By Dan Mandell, Senior Analyst, VDC Research Group
5G technology will soon have a major impact on the markets and capabilities of field service organizations across industries. We certainly are only in the early phases of 5G development and standardization. However, the promise the technology holds for business enablement and new applications must be considered now. Field service workers will be more connected, instrumented, and effective than ever before – being deployed when necessary, at the right time, and with the right/better tools. The Internet of Things (IoT) has already transformed the landscape. 5G will now greatly expand the physical limits and potential of connected (field) services.
So, what exactly is 5G and where are we in its creation today? 5G is a paradigm shift in the way communications infrastructures are built, deployed, and consumed – far beyond historical, relatively incremental, advances in wireless networks. 5G networks will be built upon similar systems from 4G but will leverage a variety of innovative radio and communications technologies including new optimized waveforms, massive MIMO (multiple-input and multiple-output), and mmWave spectrum. 5G will help deliver secure, always-on connectivity for indoor/outdoor mobile and IoT devices throughout both urban and rural environments.
Leading communications, instrumentation, and mobile technology providers have spared no time in recent years investing huge amounts of money and resources into R&D in an effort to guide technology development and standardization. There have been a number of advances made in just the past year within the ecosystem from organizations including Ericsson, Huawei, Intel, National Instruments, Qualcomm, Samsung, and many more. Formal standardization and government regulation, however, have lagged commercial development. The 3GPP (3rd Generation Partnership Project) and ITU (International Telecommunication Union) working parties continue to work toward identifying new radio standards, with the 3GPP accelerating their timeline earlier this year for Release 15 and the ITU working towards its IMT-2020 (International Mobile Telecommunication system) plan, while the governments behind leading economies form their visions and goals for 5G.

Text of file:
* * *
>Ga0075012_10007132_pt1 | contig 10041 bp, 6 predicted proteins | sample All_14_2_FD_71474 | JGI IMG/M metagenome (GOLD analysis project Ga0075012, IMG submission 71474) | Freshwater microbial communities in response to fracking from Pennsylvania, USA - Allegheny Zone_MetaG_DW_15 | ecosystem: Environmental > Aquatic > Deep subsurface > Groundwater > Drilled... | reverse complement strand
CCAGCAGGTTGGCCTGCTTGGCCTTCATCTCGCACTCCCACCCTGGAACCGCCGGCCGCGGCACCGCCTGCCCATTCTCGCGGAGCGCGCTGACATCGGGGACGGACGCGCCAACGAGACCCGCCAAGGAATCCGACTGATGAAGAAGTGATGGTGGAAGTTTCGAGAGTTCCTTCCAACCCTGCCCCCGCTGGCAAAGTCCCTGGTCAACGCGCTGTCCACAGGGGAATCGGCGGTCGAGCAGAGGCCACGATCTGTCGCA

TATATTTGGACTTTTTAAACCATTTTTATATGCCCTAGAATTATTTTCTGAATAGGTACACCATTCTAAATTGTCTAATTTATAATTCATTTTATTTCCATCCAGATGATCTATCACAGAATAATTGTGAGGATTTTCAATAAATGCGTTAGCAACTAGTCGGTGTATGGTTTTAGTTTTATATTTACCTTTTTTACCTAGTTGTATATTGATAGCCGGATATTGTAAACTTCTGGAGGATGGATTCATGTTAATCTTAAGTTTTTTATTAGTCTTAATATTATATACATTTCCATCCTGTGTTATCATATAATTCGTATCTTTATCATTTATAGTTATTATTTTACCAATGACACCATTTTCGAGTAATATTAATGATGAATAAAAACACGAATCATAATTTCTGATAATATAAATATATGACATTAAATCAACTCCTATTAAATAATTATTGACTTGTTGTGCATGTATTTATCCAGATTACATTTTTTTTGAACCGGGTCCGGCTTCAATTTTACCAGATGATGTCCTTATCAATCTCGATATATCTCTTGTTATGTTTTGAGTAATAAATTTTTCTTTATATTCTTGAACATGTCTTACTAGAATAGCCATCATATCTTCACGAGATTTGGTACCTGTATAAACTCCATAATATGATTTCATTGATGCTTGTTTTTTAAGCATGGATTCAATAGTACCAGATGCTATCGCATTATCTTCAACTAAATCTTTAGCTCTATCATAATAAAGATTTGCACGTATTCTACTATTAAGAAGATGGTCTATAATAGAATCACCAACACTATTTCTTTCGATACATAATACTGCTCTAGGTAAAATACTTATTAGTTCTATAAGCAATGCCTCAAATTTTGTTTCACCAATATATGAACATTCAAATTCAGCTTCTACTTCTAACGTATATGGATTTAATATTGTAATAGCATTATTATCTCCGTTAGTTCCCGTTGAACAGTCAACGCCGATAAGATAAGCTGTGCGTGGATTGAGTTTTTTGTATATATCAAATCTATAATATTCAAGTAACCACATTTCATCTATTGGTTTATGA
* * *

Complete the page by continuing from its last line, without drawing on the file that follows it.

The benefits that 5G will enable for field services are vast and transformative. Next generation mobile networks will deliver massive improvements to network coverage, latency, range, and throughput. Field service teams will be able to communicate and send information more quickly to others within and outside of back offices. Large amounts of data will be collected and analyzed through 5G connectivity fueling internal business intelligence as well as IoT services offerings such as asset monitoring and predictive maintenance. Such high visibility into operations helps organizations with maximizing network/system uptime while streamlining and improving the efficacy of field services. 5G will also feature the throughput necessary for high-quality video conferencing and augmented or virtual reality applications for remote field service workers while greatly extending the capabilities of mobile systems already in use relying on 4G or other communications.
While 5G is still early in its journey and real-world rollouts, its technology will have a massive impact on field service in the next five years. The 5G effect will reverberate throughout field service organizations steering IT spend, device lifecycles, personnel training, operations, and more. Field service providers today must start considering what new types of capabilities or services they will want to support in the future and strategically align their roadmaps and partnerships as needed. It is only a matter of time until 5G redefines the field service competitive, market, and technology landscapes.
Learn more about VDC Research’s 5G technology market research coverage here.